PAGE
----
• ($30) Arturo O’Farrill Afro Latin Jazz Orchestra @ Birdland NYC
  • ($40) Harlem Gospel Choir Brunch @ B.B. King Blues Club and Grill

Monday, January 28, 2013

  • ($8) Jim Campilongo @ The Living Room
  • ($8) “Bowling for Justice”: A Residency with Leroy Justice @ The Brooklyn Bowl
  • ($22.50) Reel Big Fish @ Irving Plaza
  • ($25) “Mingus Mondays” w/ Mingus Orchestra @ The Jazz Standard
  • ($30) Johnny Winter – 3rd Annual residency @ B. B. Kings Blues Club
  • ($35-$50) Robert Earl Keen @ City Winery
  • ($40-$75) Tegan and Sara @ The Beacon Theater (SOLD OUT)

Tuesday, January 29, 2013

  • ($20) Alice Smith (Residency Week One) @ Rockwood Music Hall ~ Stage 2
  • ($40-$45) Ladysmith Black Mambazo @ Highline Ballroom
  • ($40-$75) Tegan and Sara @ Beacon Theatre
  • ($50-$63) An Evening of the Blues Feat. Ben Harper & Charlie Musselwhite @ Irving Plaza

Wednesday, January 30, 2013

  • (Free) Brooklyn Shakedown w/ Nutritious @ Bembe (Late Night Set)

Thursday, January 31, 2013

  • ($5-$8) DJ ?uestlove Presents Bowl Train @ Brooklyn Bowl (late night set)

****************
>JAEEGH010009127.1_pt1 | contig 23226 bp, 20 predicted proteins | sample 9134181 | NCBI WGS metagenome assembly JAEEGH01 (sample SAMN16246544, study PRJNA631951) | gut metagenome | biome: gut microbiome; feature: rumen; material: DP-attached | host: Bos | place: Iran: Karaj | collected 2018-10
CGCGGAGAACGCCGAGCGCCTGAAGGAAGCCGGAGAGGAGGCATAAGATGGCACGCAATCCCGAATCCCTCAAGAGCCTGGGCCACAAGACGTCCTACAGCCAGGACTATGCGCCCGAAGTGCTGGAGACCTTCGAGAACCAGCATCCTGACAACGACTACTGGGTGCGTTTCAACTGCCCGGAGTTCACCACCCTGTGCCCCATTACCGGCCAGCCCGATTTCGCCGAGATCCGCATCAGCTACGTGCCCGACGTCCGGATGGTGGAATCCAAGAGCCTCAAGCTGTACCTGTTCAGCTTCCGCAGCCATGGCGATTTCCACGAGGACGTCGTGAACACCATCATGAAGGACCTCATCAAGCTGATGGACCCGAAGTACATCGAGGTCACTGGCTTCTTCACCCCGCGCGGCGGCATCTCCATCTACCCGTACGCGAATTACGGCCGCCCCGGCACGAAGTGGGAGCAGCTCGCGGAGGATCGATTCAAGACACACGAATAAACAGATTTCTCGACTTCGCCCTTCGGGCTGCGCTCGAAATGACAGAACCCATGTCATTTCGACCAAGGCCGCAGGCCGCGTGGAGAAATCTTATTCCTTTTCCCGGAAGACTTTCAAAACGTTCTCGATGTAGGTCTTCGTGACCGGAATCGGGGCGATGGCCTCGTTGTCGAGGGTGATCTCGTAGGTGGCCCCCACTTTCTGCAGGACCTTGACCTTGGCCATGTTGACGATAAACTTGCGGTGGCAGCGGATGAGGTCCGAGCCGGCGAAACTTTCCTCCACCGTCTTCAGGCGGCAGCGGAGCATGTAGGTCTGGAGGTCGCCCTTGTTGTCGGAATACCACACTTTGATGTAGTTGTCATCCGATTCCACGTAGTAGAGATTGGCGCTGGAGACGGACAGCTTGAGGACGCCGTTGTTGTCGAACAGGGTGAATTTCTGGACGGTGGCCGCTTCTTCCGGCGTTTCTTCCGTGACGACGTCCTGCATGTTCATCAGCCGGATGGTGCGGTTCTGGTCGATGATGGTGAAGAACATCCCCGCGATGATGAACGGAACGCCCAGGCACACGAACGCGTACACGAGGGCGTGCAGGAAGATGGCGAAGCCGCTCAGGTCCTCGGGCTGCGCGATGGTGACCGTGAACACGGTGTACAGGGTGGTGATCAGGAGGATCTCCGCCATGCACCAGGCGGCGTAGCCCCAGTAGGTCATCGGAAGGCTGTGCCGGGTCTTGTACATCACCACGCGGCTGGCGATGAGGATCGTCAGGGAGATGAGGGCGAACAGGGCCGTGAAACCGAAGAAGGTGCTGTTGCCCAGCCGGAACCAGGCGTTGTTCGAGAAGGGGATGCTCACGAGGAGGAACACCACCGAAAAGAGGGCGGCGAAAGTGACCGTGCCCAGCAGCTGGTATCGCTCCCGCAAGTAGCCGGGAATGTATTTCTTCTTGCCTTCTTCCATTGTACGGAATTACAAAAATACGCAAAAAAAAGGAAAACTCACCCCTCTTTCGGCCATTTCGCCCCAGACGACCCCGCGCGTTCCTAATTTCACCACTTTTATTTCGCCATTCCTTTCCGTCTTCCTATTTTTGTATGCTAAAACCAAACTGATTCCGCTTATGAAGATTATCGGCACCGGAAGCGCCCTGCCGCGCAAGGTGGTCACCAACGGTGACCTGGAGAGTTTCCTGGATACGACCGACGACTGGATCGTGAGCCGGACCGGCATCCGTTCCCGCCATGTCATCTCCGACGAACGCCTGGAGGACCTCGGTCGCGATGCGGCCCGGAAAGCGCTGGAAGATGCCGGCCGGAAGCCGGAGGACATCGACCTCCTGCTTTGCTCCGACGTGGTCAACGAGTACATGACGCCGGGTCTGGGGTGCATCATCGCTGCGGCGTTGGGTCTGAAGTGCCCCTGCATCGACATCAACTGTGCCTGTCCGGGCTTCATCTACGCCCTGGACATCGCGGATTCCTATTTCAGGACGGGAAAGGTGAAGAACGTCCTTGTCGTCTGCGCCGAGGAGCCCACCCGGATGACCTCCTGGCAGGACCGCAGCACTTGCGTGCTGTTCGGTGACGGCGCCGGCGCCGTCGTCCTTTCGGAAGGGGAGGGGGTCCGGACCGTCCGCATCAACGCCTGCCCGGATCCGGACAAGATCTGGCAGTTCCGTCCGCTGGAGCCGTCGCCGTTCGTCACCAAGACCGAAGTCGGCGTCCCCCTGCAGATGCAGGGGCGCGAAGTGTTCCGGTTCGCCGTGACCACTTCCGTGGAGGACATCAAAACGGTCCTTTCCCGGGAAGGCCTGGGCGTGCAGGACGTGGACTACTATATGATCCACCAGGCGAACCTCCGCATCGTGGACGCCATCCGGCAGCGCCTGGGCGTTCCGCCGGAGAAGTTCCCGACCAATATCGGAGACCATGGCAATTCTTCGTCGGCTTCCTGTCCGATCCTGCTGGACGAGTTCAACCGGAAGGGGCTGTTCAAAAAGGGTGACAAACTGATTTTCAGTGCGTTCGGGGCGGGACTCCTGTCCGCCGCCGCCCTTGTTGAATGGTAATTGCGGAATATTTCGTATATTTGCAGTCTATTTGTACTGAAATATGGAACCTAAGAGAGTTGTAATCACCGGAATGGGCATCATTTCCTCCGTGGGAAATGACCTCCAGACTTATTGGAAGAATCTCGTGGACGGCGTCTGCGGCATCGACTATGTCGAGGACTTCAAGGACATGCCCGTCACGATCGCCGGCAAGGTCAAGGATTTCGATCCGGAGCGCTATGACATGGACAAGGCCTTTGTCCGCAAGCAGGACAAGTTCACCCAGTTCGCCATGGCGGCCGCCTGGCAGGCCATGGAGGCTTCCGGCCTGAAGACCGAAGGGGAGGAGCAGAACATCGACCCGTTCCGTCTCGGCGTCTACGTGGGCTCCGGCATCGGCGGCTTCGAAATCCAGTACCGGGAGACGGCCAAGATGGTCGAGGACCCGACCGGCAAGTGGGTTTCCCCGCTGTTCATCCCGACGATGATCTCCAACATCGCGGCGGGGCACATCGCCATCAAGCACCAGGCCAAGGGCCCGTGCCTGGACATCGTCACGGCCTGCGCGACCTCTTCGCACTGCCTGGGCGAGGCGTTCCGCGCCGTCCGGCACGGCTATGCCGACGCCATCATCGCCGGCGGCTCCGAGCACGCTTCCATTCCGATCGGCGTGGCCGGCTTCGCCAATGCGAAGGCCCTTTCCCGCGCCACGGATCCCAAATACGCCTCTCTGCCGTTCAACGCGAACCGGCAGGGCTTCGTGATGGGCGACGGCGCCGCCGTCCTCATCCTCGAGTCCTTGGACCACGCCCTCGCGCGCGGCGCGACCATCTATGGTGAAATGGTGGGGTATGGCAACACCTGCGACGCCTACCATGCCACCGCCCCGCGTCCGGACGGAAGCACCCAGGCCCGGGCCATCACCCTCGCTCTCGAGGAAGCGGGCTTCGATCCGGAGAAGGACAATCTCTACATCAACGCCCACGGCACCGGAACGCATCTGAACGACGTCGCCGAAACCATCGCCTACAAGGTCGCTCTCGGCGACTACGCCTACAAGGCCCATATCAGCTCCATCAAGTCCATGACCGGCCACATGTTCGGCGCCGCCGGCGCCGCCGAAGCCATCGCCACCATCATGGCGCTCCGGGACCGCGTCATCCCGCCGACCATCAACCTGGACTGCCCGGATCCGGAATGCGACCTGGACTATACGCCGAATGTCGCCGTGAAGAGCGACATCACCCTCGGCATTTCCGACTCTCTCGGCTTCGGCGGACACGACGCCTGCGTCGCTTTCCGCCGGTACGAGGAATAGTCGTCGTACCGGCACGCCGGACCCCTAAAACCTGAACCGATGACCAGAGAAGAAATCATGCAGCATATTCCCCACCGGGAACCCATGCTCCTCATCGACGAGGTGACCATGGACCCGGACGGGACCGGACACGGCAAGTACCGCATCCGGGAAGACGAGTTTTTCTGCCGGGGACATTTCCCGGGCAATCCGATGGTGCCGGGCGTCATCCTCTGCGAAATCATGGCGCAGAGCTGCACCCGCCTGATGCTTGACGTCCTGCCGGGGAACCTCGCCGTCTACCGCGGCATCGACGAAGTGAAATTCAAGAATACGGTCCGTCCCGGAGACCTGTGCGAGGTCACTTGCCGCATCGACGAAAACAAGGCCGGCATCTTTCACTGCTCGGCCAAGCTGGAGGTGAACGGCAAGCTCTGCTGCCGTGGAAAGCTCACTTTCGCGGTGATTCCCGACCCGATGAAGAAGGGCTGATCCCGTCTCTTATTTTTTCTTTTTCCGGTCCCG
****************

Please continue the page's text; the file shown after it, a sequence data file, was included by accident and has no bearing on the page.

• ($25-$30) Gin Blossoms @ B. B. Kings Blues Club

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Bowlive III: Night Ten – Finale Recap for Soulive w/ Ledisi, Derek Trucks and The London Souls ~ Extended Review + Media (03.10.12)

After nine nights of warming up, Soulive members Eric KransoNeal Evans and Alan Evans tore the roof off the Brooklyn Bowl Saturday night for the final night of their 3rd annual ten-night residency, Bowlive. Over the course of the last two weeks, Soulive presented their audience with talented guests from across the musical spectrum. Virtuoso guitarists such as jazz legend John Scofield, southern blues rocker Luther Dickinson (North Mississippi Allstars), and the hard-bopping Warner Brothers artist Mark Whitfield created slaying duets with guitarist Eric Krasno. Renowned bassists Oteil Burbridge (The Allman Brothers Band) and George Porter, Jr. (The Meters) rocked the stage, adding to the cool bass keys Neal Evans plays so strikingly. Hip-hop drummer ?uestlove (The Roots), experimental percussionist Billy Martin (MMW) and world beat drummer Luke Quaranta took their turns leading the rhythm when the smoother than smooth Soulive drummer Alan Evans stepped aside to play rhythm guitar.